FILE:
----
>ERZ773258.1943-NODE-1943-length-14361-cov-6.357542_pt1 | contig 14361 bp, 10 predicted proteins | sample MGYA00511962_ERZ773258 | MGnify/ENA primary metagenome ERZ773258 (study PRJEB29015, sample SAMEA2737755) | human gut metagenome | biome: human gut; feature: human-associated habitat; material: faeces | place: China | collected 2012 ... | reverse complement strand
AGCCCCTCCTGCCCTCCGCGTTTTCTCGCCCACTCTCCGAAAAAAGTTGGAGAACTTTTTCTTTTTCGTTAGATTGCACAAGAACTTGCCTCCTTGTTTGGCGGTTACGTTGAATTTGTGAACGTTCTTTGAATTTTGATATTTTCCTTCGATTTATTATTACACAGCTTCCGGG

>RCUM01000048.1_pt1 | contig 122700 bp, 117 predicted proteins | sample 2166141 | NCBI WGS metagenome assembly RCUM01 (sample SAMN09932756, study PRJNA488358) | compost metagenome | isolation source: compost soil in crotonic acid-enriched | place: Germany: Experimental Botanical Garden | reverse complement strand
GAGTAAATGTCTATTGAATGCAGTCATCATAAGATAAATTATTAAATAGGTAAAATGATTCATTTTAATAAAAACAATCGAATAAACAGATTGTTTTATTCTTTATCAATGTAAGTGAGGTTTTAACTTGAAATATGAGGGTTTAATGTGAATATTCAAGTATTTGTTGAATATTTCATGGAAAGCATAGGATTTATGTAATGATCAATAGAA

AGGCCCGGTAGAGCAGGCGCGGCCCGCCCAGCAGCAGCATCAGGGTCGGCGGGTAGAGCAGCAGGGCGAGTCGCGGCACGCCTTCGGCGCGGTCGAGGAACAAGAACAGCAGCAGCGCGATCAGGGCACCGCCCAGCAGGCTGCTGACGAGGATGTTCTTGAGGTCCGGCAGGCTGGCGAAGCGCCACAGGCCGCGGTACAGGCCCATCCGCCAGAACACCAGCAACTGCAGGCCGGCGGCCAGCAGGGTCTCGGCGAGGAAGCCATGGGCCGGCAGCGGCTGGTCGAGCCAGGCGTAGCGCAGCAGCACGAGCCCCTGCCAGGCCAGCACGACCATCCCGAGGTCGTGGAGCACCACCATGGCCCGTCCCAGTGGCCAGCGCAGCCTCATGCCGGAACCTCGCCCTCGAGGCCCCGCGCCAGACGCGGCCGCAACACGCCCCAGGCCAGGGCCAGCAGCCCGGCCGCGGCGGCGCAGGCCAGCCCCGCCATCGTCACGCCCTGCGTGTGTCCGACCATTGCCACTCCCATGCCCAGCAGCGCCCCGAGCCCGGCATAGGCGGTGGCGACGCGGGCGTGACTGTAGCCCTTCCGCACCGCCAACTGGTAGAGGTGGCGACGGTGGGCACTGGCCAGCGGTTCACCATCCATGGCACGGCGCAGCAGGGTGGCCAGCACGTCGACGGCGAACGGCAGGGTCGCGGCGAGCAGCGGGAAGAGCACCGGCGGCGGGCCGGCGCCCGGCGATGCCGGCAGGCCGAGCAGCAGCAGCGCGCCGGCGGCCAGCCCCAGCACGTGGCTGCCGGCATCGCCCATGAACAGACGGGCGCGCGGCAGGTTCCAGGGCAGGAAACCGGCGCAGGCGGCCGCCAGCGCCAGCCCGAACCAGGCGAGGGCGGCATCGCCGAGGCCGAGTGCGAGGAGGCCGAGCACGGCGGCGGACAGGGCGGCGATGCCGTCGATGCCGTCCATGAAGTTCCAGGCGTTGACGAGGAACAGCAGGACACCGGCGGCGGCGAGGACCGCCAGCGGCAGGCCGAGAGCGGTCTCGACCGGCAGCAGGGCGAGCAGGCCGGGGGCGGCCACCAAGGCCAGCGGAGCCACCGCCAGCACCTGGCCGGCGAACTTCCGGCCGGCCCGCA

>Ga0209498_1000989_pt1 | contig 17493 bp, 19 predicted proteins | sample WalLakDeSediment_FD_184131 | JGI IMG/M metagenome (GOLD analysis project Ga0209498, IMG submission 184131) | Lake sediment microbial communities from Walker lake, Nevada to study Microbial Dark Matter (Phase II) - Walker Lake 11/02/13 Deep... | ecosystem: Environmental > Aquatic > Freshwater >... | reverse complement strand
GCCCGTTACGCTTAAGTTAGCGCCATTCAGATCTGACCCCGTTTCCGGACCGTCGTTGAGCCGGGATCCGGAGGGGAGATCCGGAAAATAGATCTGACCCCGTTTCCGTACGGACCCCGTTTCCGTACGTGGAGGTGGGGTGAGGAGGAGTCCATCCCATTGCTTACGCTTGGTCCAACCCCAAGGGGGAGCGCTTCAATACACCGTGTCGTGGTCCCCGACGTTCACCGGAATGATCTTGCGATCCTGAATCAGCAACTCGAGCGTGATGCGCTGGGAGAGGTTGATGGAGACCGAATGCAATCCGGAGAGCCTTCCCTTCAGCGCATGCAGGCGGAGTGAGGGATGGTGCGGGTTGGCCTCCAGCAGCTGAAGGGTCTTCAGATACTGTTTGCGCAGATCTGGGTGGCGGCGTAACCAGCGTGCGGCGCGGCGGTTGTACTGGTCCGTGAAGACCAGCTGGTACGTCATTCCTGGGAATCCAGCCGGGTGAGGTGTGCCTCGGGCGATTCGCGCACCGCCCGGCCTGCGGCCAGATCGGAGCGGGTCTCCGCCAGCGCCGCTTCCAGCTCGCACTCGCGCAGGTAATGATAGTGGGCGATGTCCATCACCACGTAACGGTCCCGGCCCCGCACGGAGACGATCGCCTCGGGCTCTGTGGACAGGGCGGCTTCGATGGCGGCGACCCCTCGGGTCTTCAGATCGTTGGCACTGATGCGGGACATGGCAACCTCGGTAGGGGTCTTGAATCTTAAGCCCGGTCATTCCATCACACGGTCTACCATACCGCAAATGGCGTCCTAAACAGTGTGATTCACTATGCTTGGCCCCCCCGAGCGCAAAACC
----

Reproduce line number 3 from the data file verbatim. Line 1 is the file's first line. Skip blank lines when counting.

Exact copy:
>RCUM01000048.1_pt1 | contig 122700 bp, 117 predicted proteins | sample 2166141 | NCBI WGS metagenome assembly RCUM01 (sample SAMN09932756, study PRJNA488358) | compost metagenome | isolation source: compost soil in crotonic acid-enriched | place: Germany: Experimental Botanical Garden | reverse complement strand